Pakistani journalist Mosharraf Zaidi had a good post up last week attempting to frame the many different challenges Pakistan faces in trying to deal with terrorism. Definitely worth a read as a counter-balance to the vague “do more” mantra, and as a reminder of how little serious public debate there is out there about the exact nature of the threat posed to a nuclear-armed country of some 180 million people, whose collapse would destabilise the entire region and beyond.
Pakistan: Now or Never?
Reading the latest spate of news reports about U.S. policies in Afghanistan, one thing strikes me as troubling — the failure to distinguish between tactics and strategy. Military boffins argue about the exact meaning of those two words, but for the purposes of argument, let’s say that tactics are a means to an end, while strategy contains within it an understanding of the end to be attained.
Following up on yesterday’s post about U.S. military action in Pakistan, I see the New York Times is reporting that President George W. Bush secretly approved orders in July allowing American Special Operations forces to carry out ground assaults inside Pakistan without the prior approval of the Pakistani government.
Last week, after U.S. forces were reported to have launched their first ground assault in Pakistan, the website Registan.net asked the obvious question: “Did We Just Invade Pakistan?” Nearly a week and several missile attacks by U.S. drones later, I am still pondering the same question.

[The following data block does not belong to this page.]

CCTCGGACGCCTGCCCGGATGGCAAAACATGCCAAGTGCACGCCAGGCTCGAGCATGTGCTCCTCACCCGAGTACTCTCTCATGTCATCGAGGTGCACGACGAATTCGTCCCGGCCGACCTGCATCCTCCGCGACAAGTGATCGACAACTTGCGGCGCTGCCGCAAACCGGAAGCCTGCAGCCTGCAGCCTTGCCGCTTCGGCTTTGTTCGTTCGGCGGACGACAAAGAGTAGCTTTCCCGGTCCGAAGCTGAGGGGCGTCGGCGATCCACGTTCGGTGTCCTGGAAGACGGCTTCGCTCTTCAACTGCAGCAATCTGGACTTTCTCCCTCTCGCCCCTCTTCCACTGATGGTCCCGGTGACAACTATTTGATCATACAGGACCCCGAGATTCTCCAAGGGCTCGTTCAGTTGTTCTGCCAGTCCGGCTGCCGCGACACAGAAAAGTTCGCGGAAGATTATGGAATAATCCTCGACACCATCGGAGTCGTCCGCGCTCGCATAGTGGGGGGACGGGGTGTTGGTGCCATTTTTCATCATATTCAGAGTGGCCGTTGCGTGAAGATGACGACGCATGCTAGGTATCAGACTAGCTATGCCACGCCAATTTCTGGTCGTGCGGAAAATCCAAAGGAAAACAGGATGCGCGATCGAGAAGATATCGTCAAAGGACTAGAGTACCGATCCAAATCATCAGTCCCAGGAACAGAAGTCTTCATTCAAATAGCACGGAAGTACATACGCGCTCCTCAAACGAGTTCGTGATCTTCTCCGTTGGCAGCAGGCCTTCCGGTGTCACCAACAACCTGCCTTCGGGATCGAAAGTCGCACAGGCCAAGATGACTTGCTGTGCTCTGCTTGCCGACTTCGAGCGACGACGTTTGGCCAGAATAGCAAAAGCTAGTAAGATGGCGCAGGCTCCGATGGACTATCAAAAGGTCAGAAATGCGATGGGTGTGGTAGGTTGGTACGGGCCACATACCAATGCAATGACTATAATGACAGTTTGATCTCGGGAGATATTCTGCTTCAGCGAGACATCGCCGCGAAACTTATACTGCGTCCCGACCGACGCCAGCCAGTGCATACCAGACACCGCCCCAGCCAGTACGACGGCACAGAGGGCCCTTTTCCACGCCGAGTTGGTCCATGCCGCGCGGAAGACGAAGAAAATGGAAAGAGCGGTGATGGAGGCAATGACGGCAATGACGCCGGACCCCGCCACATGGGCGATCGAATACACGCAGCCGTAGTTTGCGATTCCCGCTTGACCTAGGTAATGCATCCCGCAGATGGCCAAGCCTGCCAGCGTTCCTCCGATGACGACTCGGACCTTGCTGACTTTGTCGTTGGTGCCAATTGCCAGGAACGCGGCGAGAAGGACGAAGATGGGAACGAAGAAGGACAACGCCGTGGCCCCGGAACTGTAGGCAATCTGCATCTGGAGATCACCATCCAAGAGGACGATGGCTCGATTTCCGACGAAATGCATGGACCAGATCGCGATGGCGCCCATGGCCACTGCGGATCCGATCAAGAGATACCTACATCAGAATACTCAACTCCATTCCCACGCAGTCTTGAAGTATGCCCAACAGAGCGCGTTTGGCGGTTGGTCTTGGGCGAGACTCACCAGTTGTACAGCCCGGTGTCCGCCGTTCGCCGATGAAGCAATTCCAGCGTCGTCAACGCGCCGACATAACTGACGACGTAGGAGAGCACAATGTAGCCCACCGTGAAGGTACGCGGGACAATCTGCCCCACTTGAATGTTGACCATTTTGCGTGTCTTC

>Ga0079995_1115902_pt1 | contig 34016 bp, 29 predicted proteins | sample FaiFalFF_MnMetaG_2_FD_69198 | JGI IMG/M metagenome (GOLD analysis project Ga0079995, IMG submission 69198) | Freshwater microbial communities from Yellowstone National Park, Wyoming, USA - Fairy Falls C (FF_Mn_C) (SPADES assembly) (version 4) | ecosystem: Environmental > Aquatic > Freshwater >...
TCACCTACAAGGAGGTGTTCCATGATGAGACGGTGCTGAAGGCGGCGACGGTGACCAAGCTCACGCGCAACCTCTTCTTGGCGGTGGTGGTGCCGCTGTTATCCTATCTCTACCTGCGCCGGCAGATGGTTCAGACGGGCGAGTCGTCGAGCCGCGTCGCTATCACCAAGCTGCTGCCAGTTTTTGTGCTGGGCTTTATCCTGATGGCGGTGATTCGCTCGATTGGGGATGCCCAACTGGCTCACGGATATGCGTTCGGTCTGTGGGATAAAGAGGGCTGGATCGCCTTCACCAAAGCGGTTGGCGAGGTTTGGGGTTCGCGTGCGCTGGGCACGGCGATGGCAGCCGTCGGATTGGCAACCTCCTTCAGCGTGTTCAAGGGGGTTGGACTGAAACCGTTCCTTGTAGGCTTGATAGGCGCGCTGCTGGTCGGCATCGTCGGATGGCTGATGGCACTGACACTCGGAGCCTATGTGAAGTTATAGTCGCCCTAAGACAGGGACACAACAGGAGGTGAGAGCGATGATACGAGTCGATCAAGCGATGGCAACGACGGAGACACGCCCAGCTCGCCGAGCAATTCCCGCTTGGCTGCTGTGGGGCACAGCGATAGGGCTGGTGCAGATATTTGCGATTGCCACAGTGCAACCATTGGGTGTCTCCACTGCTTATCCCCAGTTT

Senator Barack Obama has accused Pakistan of misusing U.S. military aid meant to help it fight al Qaeda and the Taliban to prepare for war against India. In an interview with Fox News he also says the United States must put more pressure on Pakistan to crack down on Islamist militants, hold it accountable for increased military support, and be prepared to act aggressively against al Qaeda; “if we have bin Laden in our sights, we target him and we knock him out,” he says. However he adds that “nobody talked about some full-blown invasion of Pakistan.”
Less than a month ago, Senator Barack Obama was saying that the U.S. war in Afghanistan would be made easier if the United States worked to improve trust between India and Pakistan. “A lot of what drives, it appears, motivations on the Pakistan side of the border, still has to do with their concerns and suspicions about India,” he told a news conference in Amman.
As far as a strategy for Afghanistan is concerned, it’s a long shot. Bring peace to India and Pakistan and not only will that stabilise Pakistan but it will also ease tensions in Afghanistan. Indeed it’s such a long shot that it has not been considered as a serious policy option. That was until last month’s bombing of the Indian embassy in Kabul.
It would be hard to think of a more complex web of problems. Pakistan and Afghanistan face, in very different ways, severe domestic political crises which are being exacerbated by soaring prices and food shortages. Both blame each other for failing to crack down on the Taliban and al Qaeda. And now tensions are rising over attempts by Pakistan, the traditional supplier of food to Afghanistan, to curb its wheat exports to make sure it can feed its own hungry population.